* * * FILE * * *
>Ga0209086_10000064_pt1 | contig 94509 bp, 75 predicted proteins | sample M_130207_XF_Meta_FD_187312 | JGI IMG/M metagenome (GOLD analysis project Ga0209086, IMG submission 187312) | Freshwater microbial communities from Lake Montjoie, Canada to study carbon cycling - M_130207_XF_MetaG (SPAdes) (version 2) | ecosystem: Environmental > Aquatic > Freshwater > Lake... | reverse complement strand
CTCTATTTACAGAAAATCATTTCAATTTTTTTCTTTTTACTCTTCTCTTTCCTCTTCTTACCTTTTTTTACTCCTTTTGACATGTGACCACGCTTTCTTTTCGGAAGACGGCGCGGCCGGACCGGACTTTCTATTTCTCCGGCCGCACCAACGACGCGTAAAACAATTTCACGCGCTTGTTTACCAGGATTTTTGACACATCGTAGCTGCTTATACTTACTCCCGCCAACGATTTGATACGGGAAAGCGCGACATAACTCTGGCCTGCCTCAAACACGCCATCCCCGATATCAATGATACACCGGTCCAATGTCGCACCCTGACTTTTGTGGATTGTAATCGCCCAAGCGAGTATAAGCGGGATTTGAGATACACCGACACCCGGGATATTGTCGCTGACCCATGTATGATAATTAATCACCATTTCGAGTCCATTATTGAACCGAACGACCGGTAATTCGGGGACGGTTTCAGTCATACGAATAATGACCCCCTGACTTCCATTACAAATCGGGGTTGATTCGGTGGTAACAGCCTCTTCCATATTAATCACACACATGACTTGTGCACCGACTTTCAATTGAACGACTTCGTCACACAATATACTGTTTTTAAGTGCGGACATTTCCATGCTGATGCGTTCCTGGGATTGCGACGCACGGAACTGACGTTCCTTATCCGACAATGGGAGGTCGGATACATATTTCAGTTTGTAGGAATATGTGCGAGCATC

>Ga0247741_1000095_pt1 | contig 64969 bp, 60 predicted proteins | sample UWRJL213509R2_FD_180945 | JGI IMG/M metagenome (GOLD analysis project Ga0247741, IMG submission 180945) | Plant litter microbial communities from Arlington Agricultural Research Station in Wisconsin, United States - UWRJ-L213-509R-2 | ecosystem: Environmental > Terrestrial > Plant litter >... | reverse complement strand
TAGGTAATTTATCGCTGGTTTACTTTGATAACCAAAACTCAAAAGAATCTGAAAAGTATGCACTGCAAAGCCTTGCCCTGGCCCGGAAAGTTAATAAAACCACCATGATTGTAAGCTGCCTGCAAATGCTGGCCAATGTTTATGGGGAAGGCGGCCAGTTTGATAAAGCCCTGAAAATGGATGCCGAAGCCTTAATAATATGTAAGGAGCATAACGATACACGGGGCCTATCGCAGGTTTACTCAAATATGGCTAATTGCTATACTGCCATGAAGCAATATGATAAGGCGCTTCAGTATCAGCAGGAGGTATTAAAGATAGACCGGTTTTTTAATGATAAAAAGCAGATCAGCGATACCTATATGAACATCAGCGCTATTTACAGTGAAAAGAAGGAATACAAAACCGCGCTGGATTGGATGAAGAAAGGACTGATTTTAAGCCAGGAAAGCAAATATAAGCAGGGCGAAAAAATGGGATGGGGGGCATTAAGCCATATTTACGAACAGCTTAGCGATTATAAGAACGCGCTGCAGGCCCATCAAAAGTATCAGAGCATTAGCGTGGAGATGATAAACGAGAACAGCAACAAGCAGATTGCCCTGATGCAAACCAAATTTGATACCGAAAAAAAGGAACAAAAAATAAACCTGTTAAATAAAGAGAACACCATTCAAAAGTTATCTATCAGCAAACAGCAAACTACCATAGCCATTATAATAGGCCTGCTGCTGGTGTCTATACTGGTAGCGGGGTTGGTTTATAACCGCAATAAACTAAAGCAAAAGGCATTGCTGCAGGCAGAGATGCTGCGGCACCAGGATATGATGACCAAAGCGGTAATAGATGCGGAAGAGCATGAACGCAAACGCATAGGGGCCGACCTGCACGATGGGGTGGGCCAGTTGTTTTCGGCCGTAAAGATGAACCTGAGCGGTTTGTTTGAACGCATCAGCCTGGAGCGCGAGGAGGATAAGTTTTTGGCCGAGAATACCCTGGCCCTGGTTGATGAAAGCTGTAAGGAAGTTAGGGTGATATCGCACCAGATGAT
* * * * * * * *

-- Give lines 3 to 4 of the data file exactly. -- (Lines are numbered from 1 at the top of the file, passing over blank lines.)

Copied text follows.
>Ga0247741_1000095_pt1 | contig 64969 bp, 60 predicted proteins | sample UWRJL213509R2_FD_180945 | JGI IMG/M metagenome (GOLD analysis project Ga0247741, IMG submission 180945) | Plant litter microbial communities from Arlington Agricultural Research Station in Wisconsin, United States - UWRJ-L213-509R-2 | ecosystem: Environmental > Terrestrial > Plant litter >... | reverse complement strand
TAGGTAATTTATCGCTGGTTTACTTTGATAACCAAAACTCAAAAGAATCTGAAAAGTATGCACTGCAAAGCCTTGCCCTGGCCCGGAAAGTTAATAAAACCACCATGATTGTAAGCTGCCTGCAAATGCTGGCCAATGTTTATGGGGAAGGCGGCCAGTTTGATAAAGCCCTGAAAATGGATGCCGAAGCCTTAATAATATGTAAGGAGCATAACGATACACGGGGCCTATCGCAGGTTTACTCAAATATGGCTAATTGCTATACTGCCATGAAGCAATATGATAAGGCGCTTCAGTATCAGCAGGAGGTATTAAAGATAGACCGGTTTTTTAATGATAAAAAGCAGATCAGCGATACCTATATGAACATCAGCGCTATTTACAGTGAAAAGAAGGAATACAAAACCGCGCTGGATTGGATGAAGAAAGGACTGATTTTAAGCCAGGAAAGCAAATATAAGCAGGGCGAAAAAATGGGATGGGGGGCATTAAGCCATATTTACGAACAGCTTAGCGATTATAAGAACGCGCTGCAGGCCCATCAAAAGTATCAGAGCATTAGCGTGGAGATGATAAACGAGAACAGCAACAAGCAGATTGCCCTGATGCAAACCAAATTTGATACCGAAAAAAAGGAACAAAAAATAAACCTGTTAAATAAAGAGAACACCATTCAAAAGTTATCTATCAGCAAACAGCAAACTACCATAGCCATTATAATAGGCCTGCTGCTGGTGTCTATACTGGTAGCGGGGTTGGTTTATAACCGCAATAAACTAAAGCAAAAGGCATTGCTGCAGGCAGAGATGCTGCGGCACCAGGATATGATGACCAAAGCGGTAATAGATGCGGAAGAGCATGAACGCAAACGCATAGGGGCCGACCTGCACGATGGGGTGGGCCAGTTGTTTTCGGCCGTAAAGATGAACCTGAGCGGTTTGTTTGAACGCATCAGCCTGGAGCGCGAGGAGGATAAGTTTTTGGCCGAGAATACCCTGGCCCTGGTTGATGAAAGCTGTAAGGAAGTTAGGGTGATATCGCACCAGATGAT